Managers’ incentives and disincentives to engage with integrated reporting or why managers might not adopt integrated reporting: an exploratory study in a nascent setting

Research output: Journal contributionsJournal articlesResearchpeer-review


Purpose: Despite its envisaged benefits, integrated reporting (IR) has yet to achieve its “breakthrough”, especially among small- and medium-sized enterprises (SMEs). This study aims to discern SME leaders’ attitudes toward IR, and thereby to reveal managerial perceptions of both the potential benefits and the challenges that actually prevent them from embarking on IR. Design/methodology/approach: This explorative study is grounded on semi-structured interviews with 16 managers of large German SMEs, which yet do not apply IR but are potential candidates to implement it in the future. The engagement with non-preparers is expected to paint a more representative picture of actual reasons for IR (dis-)engagement compared to prior studies that address the few firms that have adopted IR and overcome its challenges. Applying Brown and Fraser’s (2006) conceptual landscape, results are presented analogous to a business case-, stakeholder accountability- and critical theory dimension. Findings: Contrary to prior studies, which identified stakeholder accountability endeavors as kindling SME managers’ interest in voluntary reporting initiatives, managers regard IR primarily as a business case, serving to achieve legitimacy, improve corporate image, reach out to professional investors and assist in employee recruitment. However, they refrained from actually adopting the novel reporting medium, which suggests that decision-makers might not believe the business case to be as unproblematic as claimed by the proponents of IR. This was traced back to three major impediments that currently inhibit SMEs from reporting in an integrated way, namely, a perceived lack of interest by the relevant publics, infeasibility of the IR concept to meet user needs and preparation costs. These drawbacks resemble those of earlier voluntary reporting experiments, calling into question the “revolutionary” character of IR. The study critically concludes that the future development of IR depends on addressing these barriers. Originality/value: To the best of the author’s knowledge, this is the first explorative study to deliberately engage with IR non-preparers to draw conclusions on impediments to IR. The identification of relevant incentives and disincentives for IR among SME managers at first hand not only adds to the small extant IR research body and provides valuable insights for research, practice and standard setting but also contributes to the contemporary debate about dominant legitimacy-based explanations in the broader domain of social and environmental accounting and reporting.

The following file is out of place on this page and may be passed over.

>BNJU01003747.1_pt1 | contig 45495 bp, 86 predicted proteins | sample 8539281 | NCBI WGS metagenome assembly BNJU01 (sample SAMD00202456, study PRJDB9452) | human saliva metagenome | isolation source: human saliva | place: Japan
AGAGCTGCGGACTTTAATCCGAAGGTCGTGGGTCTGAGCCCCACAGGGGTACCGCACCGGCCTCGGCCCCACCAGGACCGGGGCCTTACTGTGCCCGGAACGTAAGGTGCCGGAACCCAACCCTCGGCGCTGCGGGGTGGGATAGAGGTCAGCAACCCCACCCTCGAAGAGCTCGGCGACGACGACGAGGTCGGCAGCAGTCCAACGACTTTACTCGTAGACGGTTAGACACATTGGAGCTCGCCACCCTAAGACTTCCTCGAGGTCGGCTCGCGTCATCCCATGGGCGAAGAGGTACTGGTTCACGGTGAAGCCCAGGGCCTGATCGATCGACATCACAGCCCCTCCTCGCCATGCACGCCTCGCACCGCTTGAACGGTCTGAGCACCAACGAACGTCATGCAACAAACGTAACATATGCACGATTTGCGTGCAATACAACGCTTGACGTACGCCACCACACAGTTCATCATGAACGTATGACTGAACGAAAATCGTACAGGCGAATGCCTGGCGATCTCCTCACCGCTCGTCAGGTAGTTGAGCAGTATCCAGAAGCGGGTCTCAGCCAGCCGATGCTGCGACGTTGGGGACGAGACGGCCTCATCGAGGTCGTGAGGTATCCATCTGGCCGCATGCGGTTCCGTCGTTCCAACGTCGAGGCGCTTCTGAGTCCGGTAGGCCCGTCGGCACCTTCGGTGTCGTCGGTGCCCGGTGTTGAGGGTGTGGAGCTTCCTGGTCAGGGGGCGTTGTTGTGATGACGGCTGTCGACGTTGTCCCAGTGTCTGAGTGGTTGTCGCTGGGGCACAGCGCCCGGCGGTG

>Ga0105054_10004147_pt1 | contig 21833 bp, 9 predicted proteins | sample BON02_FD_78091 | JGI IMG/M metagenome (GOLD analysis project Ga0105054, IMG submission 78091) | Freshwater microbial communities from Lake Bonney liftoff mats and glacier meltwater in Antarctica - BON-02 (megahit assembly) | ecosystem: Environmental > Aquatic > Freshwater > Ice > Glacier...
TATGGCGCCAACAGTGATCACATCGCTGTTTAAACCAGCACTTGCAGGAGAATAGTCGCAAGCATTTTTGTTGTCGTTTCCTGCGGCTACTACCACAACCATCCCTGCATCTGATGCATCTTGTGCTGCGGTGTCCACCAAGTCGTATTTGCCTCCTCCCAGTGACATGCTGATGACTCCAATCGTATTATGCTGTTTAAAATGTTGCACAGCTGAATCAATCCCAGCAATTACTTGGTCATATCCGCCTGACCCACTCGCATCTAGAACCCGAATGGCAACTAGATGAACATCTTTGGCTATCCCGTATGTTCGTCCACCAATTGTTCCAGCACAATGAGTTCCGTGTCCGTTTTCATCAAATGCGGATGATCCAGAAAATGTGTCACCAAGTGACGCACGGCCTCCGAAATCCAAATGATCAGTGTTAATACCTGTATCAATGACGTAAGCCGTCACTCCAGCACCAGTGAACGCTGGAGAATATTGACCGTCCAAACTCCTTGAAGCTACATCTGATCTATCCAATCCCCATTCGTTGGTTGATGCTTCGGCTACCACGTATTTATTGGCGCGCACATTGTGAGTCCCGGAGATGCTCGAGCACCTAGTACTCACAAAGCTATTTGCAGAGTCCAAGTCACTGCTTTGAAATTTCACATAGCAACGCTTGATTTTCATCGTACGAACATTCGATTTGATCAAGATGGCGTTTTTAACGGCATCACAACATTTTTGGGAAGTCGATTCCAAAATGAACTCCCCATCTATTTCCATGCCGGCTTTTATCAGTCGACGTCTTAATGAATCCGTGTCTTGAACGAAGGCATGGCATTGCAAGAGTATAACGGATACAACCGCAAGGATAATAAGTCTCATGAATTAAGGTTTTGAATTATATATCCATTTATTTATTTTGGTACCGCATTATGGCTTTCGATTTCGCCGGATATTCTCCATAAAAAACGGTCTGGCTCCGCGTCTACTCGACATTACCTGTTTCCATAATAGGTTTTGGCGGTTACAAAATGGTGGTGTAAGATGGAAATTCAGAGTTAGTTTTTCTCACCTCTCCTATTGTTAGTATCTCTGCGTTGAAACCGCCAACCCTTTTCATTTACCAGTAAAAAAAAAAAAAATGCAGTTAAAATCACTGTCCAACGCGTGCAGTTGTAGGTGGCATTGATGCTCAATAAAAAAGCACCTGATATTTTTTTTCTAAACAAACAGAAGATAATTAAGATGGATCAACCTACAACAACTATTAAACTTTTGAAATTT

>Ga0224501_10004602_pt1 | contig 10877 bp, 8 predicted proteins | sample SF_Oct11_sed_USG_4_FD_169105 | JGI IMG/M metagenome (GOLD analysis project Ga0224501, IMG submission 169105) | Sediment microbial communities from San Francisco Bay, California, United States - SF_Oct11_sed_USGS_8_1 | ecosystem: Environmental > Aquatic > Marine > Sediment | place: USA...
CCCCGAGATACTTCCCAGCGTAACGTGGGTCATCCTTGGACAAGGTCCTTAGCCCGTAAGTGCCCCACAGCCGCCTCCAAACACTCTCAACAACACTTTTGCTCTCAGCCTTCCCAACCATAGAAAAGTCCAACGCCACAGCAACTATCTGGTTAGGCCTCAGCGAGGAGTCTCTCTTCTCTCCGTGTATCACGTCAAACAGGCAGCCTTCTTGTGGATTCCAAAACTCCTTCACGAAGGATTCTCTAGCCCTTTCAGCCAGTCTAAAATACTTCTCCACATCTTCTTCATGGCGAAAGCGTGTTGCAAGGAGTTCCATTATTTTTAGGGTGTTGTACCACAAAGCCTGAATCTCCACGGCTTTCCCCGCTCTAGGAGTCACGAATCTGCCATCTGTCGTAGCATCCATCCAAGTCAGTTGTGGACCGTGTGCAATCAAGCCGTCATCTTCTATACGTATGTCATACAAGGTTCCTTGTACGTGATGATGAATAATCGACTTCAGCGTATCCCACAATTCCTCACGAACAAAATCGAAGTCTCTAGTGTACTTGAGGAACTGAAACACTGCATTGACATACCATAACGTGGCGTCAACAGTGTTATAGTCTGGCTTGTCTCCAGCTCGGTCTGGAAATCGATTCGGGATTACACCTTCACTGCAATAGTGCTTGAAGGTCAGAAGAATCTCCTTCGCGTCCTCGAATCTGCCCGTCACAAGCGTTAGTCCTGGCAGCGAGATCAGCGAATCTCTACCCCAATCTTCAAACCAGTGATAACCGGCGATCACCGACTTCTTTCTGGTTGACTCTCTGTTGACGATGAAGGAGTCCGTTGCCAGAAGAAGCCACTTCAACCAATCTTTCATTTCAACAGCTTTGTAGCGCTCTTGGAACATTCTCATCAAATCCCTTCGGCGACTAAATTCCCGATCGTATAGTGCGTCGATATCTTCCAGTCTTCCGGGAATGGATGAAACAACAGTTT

Original languageEnglish
JournalQualitative Research in Accounting and Management
Issue number4
Pages (from-to)553-587
Number of pages35
Publication statusPublished - 15.10.2020

    Research areas

  • Integrated reporting, Legitimacy, Managers, Motives and challenges, Small- and medium-sized enterprises, Social and environmental accounting and reporting (SEAR)
  • Management studies